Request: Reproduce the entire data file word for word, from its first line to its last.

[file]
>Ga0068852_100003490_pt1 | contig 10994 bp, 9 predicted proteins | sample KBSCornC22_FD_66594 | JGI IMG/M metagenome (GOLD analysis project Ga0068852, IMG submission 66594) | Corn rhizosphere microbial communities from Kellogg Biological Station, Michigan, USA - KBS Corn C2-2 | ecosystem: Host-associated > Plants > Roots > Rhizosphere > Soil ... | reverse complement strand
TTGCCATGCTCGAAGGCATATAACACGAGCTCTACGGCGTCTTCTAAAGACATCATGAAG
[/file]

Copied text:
>Ga0068852_100003490_pt1 | contig 10994 bp, 9 predicted proteins | sample KBSCornC22_FD_66594 | JGI IMG/M metagenome (GOLD analysis project Ga0068852, IMG submission 66594) | Corn rhizosphere microbial communities from Kellogg Biological Station, Michigan, USA - KBS Corn C2-2 | ecosystem: Host-associated > Plants > Roots > Rhizosphere > Soil ... | reverse complement strand
TTGCCATGCTCGAAGGCATATAACACGAGCTCTACGGCGTCTTCTAAAGACATCATGAAG